• Mind42 is Web 2.0 answer for Mindmapping, with a web-based tool that specialises in collaboration. At the moment it is a free to use and doesn't have as many features as some other products, but worth a try.
  • Other tools worth mentioning are Matchware's OpenMind, VisualMind, Mindmapper, etc ... you get the picture it is a large and vibrant market. All of which are worth downloading the free trials and exploring all of which I did and had a great deal of fun with...

However there is a outright winner IMHO and that is Mindjet Mindmanager Pro 7 which is a tool that is feature rich with the most common ones being easy to use. The tool balances the feature list with a very high userability level. The level of intuition is natural allowing the mindmap creation process to flow. The Office 2007 style toolbar is a genius addition to a product like this as seeing changes before commiting to them is a god-send. There is also a Mac version, a free-viewer and a great deal of pre-made Mindmaps ready for you to customise to your individual situation saving time.

The selling features are,

  • The high level of polish, it's not buggy. it's intuitive and consistent through-out.
  • The easy of use! Intuition features like 'Drag and Drop' shows that a lot of thought and care have gone into this tool.
  • Item Notes editor. Writing notes on items and sub items should be a standard thing you would want to do. Infact I think you will spend most of your time writing notes and having a full-featured Live-Writer like editor is just brilliant.
  • Interaction with Microsoft Office. The chances are you don't want all your work trapped in any one tool and will want the information you have captured in it exportable to other tools. Even better if it transforms the content to fit appropriate the tool it's going to. This is the utter genius part of Mindmanager Pro, this realisation. Take for example the export to Microsoft Word. The item and sub items become headings and sub-headings and the attached notes become the text. This does indeed increase the chances of you sending out a fully-formed document from export.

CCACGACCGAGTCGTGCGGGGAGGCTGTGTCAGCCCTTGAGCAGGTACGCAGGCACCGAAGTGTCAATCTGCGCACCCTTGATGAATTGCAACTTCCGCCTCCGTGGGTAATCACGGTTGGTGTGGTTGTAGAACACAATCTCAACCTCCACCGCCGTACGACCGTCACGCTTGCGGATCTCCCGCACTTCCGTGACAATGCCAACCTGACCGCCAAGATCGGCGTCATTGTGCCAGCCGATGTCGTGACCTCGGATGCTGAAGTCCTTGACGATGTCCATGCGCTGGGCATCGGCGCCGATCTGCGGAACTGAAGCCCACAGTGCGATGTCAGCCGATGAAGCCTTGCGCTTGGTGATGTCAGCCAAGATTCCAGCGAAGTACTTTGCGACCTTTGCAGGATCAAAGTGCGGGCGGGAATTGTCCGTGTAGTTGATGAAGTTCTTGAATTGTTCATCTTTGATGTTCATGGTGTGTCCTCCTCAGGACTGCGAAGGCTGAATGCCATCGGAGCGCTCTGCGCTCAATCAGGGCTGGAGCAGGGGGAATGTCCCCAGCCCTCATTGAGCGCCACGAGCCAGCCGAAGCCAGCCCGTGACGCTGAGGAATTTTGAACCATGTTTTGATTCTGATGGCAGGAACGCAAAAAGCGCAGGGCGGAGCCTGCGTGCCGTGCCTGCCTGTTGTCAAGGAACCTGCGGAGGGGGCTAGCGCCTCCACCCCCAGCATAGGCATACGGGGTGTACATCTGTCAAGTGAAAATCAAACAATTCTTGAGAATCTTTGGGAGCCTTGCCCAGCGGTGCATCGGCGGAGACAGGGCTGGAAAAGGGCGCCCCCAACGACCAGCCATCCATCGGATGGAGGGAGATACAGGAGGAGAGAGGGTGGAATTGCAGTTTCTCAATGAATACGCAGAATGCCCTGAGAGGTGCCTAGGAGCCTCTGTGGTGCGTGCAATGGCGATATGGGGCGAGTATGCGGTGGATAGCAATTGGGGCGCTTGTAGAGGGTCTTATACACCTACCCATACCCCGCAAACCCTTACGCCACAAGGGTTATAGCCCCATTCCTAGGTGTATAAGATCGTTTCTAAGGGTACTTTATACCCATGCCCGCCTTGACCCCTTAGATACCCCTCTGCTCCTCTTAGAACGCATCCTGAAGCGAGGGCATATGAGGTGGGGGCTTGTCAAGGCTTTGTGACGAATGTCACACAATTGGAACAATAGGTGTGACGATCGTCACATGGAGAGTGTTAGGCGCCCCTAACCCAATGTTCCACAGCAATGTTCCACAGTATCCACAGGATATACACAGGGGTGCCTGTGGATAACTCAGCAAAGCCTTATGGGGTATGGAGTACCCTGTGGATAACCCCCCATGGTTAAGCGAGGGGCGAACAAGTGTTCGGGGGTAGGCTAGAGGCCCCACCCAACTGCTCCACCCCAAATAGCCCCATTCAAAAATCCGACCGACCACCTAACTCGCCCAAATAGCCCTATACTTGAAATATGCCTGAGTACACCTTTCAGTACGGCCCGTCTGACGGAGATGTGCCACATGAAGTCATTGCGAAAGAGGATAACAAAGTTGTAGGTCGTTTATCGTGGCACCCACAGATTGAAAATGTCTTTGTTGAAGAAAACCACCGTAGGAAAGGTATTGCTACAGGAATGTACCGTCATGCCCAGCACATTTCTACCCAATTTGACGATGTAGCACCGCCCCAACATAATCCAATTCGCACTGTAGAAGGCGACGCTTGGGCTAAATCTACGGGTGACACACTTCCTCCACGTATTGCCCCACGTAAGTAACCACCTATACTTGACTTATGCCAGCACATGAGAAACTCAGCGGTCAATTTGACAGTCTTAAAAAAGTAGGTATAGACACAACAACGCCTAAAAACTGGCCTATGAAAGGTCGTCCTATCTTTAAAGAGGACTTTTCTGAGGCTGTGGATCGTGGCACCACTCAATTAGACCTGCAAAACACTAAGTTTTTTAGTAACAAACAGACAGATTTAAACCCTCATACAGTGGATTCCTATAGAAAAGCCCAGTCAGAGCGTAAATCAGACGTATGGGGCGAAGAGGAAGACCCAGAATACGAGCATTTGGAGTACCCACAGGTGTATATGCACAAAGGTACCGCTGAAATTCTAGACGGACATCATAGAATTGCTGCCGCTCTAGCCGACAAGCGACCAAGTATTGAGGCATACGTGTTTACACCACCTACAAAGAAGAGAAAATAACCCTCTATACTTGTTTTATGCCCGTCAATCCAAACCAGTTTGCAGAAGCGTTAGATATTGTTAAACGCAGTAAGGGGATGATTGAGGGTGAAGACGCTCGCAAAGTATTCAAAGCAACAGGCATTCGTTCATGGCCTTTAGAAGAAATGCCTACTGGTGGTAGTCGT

• It's not really expensive, I want to buy the Lite version for use at home to help write this blog. It's not much more in price than an Xbox 360 game.

Now the words of caution,

  • Mindmapping isn't a skill for everyone, it's a personal preference, some people get on just fine with OneNote, notepad or even pen and whiteboard and/or paper. So don't expect everyone to use mindmaps.
  • Mindmapping isn't the only technique you can use to explore, capture and structure what's going on in your mind, after all Edward de Bono and countless other have been writing about different methods for years. So go explore and experiment and find a technique that works with you. But don't sit there and not use anything!

Mindmapping has become an essential part of my role and Mindjets Mindmanager is my weapon of choice.